I absolutely love little children. They have very strange
behaviour, mannerisms and smell interesting.

Barry had started his career as a professional public speaker and
he and I travelled the length and breadth of the country. We were
in airplanes every couple of weeks or so. Those days were very
exciting. Meeting all sorts of people every day. One day I was at
Joburg Airport, guiding Barry towards the “check-in” counter when
I spotted a little boy with his back to me about 30m out in front.
I could not help myself. My tail went up and went into propeller
mode, slapping Barry’s legs. He asked me, “What is it?” which made
my propeller over-rev! In a firmer voice he said, “Settle down”.
Then I arrived behind the little boy, skidded to a halt on the
slippery floor and greeted the same height lad with a lovely big
wet nose and a small lick in his ear!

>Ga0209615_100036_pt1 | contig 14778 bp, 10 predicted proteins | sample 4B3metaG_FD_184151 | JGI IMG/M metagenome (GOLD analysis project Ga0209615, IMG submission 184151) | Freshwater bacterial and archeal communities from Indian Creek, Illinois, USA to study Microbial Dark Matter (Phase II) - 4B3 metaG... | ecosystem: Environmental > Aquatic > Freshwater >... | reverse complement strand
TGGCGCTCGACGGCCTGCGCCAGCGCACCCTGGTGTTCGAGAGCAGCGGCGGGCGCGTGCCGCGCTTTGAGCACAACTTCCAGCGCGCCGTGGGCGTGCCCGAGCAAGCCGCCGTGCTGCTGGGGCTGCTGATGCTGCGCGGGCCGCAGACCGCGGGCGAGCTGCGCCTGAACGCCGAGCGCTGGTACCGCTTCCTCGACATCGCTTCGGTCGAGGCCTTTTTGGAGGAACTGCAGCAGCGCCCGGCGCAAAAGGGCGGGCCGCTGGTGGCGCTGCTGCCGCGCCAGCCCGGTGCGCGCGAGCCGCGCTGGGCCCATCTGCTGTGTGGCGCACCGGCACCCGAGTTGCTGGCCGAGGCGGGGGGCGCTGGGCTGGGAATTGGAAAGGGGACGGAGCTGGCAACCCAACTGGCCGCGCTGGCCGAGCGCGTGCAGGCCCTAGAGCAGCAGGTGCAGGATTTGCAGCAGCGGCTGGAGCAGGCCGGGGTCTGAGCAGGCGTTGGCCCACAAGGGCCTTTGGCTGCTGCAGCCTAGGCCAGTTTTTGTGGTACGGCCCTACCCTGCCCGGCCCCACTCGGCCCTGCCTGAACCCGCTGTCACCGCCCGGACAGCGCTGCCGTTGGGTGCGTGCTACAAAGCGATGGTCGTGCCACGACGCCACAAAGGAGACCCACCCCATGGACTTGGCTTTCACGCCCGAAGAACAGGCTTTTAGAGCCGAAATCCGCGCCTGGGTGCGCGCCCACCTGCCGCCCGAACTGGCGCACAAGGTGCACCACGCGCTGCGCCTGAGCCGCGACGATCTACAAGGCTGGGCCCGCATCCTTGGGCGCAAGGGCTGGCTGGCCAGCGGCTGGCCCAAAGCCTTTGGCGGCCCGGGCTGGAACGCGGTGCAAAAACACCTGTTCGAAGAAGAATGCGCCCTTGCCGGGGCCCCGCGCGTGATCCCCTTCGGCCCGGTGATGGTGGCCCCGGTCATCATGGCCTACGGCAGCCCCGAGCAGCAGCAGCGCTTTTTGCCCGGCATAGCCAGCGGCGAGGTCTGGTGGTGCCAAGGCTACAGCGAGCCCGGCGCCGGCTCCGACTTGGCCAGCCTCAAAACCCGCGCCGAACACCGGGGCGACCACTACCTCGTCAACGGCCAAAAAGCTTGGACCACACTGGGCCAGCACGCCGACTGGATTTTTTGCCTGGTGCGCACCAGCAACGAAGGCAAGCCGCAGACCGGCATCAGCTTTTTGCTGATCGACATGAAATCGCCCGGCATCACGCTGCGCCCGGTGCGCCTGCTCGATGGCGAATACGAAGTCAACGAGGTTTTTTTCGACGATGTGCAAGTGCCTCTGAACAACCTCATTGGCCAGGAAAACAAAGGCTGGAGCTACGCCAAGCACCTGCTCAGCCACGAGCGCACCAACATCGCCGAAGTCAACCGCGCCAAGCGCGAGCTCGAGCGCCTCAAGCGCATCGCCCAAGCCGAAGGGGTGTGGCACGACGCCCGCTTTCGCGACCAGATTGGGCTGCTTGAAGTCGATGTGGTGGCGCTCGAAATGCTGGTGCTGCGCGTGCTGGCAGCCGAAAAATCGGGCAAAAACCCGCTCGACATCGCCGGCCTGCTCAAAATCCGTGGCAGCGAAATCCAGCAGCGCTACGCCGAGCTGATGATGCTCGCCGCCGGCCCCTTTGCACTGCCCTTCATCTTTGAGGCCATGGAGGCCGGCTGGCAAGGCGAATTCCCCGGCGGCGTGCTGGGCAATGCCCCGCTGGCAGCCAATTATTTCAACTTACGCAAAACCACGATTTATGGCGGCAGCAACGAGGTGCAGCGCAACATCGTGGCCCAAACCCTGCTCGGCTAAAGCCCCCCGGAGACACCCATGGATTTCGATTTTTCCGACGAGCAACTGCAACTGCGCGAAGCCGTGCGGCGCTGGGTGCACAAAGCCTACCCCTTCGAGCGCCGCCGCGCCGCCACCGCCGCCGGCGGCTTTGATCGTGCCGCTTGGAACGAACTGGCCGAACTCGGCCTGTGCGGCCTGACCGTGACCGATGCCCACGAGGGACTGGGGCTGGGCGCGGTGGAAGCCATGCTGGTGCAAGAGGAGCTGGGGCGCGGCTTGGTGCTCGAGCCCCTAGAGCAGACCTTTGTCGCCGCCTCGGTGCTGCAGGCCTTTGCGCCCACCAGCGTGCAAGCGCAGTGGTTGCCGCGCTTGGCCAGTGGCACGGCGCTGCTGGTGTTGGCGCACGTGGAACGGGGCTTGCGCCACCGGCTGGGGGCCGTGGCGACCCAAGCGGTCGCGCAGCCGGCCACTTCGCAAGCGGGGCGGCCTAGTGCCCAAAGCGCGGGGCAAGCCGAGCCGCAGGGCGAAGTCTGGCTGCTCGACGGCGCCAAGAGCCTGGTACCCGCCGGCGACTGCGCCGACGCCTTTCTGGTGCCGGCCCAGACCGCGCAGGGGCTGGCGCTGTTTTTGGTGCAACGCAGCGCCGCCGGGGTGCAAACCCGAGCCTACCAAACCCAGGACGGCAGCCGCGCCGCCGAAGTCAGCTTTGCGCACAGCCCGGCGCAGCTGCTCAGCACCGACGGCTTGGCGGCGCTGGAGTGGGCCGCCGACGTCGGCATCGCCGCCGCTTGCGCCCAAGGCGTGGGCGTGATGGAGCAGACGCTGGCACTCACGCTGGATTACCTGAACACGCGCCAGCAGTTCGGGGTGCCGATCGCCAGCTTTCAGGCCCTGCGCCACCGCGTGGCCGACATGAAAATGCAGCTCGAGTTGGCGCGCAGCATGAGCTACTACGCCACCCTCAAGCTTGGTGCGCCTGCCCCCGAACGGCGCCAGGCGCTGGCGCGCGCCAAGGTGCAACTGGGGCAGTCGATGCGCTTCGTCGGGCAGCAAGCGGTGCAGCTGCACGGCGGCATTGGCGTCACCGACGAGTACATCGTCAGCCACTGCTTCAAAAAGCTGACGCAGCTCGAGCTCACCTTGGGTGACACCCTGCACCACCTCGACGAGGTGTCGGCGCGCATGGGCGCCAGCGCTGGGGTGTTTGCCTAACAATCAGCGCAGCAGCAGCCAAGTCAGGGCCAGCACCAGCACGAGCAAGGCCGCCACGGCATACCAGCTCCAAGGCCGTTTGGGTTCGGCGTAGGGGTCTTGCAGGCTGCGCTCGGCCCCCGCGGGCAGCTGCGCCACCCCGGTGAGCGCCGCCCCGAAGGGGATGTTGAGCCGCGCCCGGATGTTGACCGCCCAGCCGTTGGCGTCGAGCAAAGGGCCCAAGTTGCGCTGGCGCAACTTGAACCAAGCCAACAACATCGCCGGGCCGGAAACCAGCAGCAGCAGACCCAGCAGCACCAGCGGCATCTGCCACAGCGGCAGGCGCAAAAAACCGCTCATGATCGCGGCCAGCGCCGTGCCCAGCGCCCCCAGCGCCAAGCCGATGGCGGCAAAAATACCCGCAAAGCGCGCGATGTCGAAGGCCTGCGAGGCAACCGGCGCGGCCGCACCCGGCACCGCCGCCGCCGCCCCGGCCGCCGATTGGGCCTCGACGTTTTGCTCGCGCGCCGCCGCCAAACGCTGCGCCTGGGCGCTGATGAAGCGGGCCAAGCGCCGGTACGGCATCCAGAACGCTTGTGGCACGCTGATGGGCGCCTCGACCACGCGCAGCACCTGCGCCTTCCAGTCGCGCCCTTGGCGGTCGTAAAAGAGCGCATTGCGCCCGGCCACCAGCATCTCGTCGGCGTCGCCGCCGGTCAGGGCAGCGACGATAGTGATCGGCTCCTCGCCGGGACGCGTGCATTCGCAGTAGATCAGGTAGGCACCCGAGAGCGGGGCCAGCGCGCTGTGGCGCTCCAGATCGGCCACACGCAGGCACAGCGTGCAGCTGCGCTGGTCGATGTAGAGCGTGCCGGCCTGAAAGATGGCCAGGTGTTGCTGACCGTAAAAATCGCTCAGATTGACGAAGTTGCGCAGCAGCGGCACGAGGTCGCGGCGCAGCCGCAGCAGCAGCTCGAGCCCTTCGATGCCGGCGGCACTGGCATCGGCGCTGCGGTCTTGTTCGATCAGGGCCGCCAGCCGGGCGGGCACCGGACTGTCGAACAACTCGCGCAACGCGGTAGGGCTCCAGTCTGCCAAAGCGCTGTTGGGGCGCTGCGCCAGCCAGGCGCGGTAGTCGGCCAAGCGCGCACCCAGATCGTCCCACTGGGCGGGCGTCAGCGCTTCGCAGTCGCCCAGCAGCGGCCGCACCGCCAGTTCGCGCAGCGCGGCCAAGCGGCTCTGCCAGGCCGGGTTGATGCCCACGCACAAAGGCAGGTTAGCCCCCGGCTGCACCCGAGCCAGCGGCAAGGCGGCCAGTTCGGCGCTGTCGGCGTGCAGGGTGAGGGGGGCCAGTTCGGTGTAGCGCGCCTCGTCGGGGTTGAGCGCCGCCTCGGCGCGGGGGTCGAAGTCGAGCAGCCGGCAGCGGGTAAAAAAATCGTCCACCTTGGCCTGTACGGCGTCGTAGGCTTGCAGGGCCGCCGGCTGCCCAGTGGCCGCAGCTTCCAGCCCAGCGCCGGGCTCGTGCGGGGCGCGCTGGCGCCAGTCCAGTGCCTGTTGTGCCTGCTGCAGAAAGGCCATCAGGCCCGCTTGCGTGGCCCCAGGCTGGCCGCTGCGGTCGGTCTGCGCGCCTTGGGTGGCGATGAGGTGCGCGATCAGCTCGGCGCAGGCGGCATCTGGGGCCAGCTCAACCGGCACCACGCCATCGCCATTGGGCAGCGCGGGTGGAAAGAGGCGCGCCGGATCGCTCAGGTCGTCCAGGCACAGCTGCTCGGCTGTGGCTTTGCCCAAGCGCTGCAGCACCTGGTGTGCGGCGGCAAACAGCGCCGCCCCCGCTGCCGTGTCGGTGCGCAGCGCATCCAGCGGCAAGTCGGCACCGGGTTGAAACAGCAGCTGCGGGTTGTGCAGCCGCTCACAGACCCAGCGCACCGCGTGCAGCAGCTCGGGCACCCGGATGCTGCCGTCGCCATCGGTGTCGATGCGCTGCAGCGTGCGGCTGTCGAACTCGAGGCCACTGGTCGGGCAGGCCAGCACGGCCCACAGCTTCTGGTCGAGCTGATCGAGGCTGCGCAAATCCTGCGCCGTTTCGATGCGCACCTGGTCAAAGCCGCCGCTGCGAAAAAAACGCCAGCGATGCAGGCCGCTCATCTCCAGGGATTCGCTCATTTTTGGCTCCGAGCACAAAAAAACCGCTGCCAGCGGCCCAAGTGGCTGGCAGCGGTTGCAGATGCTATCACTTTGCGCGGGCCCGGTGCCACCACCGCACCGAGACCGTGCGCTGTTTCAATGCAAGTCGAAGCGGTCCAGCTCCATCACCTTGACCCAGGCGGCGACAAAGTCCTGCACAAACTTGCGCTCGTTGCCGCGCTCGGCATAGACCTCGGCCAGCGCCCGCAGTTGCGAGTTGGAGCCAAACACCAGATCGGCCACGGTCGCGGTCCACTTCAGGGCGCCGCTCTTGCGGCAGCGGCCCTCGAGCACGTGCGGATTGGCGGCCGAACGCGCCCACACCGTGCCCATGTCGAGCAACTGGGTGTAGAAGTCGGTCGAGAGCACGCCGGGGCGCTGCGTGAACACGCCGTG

I don’t know what I did wrong, but the boy spun around, saw my huge
black face in his, and then exploded into a high pitched scream
that brought the entire airport to a complete standstill!

I got a fright which stopped my tail and Barry just stood there
asking, “What the hell is going on?” I think he might have wet

Braais at home are my firm favourite. Traditionally on Friday and
Sunday evenings. I wait for Dad to make the fire and get it
flaming nicely. Then he pulls out his little 3 legged stool from
under the braai and I move over to lie next to him – within
stroking distance. I love it so much that I actually hover until
he has settled so I can slip in next to him.

Even at my great age, I still manage to guide Dad around.
Occasionally, Barry will hook his finger in my collar and get me to
lead him inside to refresh his glass or go to the loo. I still
manage this pretty well and enjoy showing that I can still do it…
and the praise I get afterwards makes me feel king of the world.
Dad also does this around the pool. Its so cool.

Another of my top loves was to “go out front”. Often in the
evening, Dad will let us out the front. It is a bit of a pain in
the… as he insists on a stupid routine. The two of us must first
sit just behind the threshold and wait for his command. Barry
fiddles around moving hose pipes and things while we wait
impatiently. Then he comes over and sits on the stoop step with
his back to us and again makes us do some more wait! Then suddenly
with a gesture of his arms, we are allowed to move over the